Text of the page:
We all work for capitalism. Our society is driven by the needs of the economy. But it should be the other way around. The economy should be driven by the needs of society. Capitalism should work for us. And so governments around the world need to be much more proactive, and much more confident, in identifying critical social challenges and in bringing the full power of the public, private and community sectors to bear in addressing them.Continue reading
When we make decisions, we’re pretty good at thinking about what they’ll mean for us in the immediate future. But when it comes to the longer-term impact of our decisions, whether taken individually or as a society, we struggle to think further than the next decade or so. Anything beyond that is, as we tend to see it, someone else’s problem.Continue reading
As you know, I usually try to write a quick review of books I’ve enjoyed. On the grounds that, if you like reading my blog, you may well like to read the sort of things that I like to read, too. And also because people who write books (usually) put a lot of effort into what they do, so it seems only nice, if I’ve enjoyed their work, to tell other people about it. I’ve built up a bit of a backlog of books to review, though, so in an effort to clear the decks a little, here are some of the things that I’ve read recently. I really think you’d enjoy reading them, too.Continue reading
Anyone who has a dog will know that their sense of smell is far superior to our own. But how does their nose work? What is it capable of? And what can we learn from our dogs about the world around us?
In ‘Being a dog: Following the dog into a world of smell’, psychologist and animal behaviourist Alexandra Horowitz sets out to answer these questions.
She learns from experts in all things scent and scentwork, from perfume creators to truffle dog trainers. And she observes her own dogs in their scent-based world.
Horowitz also works to improve her own sense of smell, engaging with ‘scent tours’ around the city, participating in experiments and training herself to be more aware of the smells around her.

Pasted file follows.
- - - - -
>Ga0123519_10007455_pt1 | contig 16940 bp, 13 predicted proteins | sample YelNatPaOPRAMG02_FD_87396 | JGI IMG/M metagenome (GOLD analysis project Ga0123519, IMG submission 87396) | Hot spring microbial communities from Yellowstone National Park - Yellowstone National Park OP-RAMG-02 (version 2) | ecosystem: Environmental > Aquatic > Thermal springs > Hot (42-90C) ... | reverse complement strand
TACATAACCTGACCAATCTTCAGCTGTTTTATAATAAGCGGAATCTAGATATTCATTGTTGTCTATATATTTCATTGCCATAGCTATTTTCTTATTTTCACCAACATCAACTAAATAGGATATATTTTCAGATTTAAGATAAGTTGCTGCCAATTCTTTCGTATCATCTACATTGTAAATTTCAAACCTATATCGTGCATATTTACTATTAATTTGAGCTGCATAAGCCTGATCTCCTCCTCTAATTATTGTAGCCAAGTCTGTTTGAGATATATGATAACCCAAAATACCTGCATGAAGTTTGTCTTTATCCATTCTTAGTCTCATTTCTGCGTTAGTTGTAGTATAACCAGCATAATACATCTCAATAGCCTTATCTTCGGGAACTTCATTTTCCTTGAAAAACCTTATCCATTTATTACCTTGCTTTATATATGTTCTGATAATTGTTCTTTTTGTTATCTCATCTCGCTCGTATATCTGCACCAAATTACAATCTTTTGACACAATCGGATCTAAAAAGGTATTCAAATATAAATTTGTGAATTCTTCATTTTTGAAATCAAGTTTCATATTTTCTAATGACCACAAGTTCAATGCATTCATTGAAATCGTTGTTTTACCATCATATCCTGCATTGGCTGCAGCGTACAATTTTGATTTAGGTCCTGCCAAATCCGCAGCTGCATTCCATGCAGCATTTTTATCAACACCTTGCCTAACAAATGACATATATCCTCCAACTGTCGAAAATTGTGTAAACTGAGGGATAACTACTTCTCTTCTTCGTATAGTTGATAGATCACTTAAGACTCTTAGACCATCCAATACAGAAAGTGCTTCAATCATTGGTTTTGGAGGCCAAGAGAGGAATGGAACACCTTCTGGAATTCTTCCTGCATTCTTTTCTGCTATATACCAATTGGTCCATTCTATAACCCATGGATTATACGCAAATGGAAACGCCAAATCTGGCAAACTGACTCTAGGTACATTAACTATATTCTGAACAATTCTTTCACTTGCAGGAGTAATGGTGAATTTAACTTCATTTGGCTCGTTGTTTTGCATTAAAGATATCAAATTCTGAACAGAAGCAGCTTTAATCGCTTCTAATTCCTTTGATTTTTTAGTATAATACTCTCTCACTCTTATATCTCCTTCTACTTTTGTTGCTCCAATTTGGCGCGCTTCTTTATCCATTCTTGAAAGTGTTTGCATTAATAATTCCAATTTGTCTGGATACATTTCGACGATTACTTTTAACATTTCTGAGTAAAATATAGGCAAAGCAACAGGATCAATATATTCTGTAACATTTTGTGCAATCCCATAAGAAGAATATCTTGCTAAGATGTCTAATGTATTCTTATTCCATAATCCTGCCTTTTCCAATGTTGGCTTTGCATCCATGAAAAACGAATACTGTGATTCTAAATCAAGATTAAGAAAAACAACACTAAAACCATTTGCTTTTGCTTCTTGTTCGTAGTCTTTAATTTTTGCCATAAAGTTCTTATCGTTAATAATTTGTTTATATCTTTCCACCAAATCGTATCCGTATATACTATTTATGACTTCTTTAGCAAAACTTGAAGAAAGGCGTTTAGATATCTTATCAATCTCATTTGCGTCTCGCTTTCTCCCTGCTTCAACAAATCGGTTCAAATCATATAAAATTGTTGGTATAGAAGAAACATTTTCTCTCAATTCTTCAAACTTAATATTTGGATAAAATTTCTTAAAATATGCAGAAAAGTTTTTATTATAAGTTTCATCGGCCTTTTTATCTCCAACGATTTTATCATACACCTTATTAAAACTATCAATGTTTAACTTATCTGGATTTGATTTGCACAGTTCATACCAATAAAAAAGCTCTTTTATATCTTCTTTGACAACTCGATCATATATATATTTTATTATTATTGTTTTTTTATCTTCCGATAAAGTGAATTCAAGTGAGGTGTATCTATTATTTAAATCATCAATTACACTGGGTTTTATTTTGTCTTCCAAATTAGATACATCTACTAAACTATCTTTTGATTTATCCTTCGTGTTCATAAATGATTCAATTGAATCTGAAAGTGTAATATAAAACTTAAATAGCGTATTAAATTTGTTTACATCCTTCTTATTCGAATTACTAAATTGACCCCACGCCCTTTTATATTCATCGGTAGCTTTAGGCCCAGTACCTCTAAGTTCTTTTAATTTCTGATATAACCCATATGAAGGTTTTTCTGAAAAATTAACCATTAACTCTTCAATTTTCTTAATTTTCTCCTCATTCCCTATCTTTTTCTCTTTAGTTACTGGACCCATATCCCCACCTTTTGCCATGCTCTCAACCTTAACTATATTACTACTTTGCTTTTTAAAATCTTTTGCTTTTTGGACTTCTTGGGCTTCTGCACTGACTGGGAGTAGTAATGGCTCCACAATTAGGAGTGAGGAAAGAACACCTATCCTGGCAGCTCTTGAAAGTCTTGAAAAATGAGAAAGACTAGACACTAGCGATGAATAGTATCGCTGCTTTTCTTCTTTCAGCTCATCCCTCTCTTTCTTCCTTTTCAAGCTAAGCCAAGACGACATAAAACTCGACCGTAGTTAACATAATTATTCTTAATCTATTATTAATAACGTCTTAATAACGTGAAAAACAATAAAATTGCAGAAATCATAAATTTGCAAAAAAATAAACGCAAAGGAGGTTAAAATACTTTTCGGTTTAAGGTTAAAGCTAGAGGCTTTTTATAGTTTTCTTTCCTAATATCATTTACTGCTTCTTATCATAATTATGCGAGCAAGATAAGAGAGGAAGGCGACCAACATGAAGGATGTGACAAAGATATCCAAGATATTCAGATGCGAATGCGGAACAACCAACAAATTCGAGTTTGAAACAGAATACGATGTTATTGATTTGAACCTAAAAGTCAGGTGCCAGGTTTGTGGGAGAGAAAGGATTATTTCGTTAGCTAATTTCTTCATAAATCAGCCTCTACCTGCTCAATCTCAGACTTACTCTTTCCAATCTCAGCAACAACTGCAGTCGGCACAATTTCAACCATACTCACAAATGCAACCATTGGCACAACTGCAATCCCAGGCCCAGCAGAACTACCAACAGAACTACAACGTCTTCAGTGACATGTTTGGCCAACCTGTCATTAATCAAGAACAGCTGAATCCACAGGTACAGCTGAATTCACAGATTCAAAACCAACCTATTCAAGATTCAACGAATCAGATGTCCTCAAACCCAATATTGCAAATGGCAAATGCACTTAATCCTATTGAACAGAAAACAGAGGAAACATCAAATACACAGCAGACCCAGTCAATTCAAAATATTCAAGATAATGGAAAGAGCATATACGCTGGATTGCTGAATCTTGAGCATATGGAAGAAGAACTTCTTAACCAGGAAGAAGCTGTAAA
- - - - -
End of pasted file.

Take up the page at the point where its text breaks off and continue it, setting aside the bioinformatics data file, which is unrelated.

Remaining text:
I really like this book, with its fusion of scientific investigation and personal experiences. Sure, it does go off on a bit of a tangent at times, but overall it’s a highly enjoyable read.
It also provides an excellent overview of the different ways in which dogs can be trained to use their sense of smell, from search and rescue to the detection of explosives, cancer and (my personal favourite) Orca scat (yes, that’s Killer Whale poo).
There are lots of books about how the sense of smell works. And there are plenty about the different ways in which dogs use their sense of smell to help us. But there are very few that explore both. And I have yet to find one that does it as well as this one.
I’m not an economist. But I do know that economics is broken. The economic models of the past have created a world in which human well-being and our planet’s natural resources are being sacrificed on the altar of economic growth.
These models have failed to predict, to prevent or to respond to the financial crises that have shaken our society. They have allowed inequality to flourish. And yet they are still taught in classrooms and lecture theatres across the world.
We need a new way of thinking about economics. And we need it now. Continue reading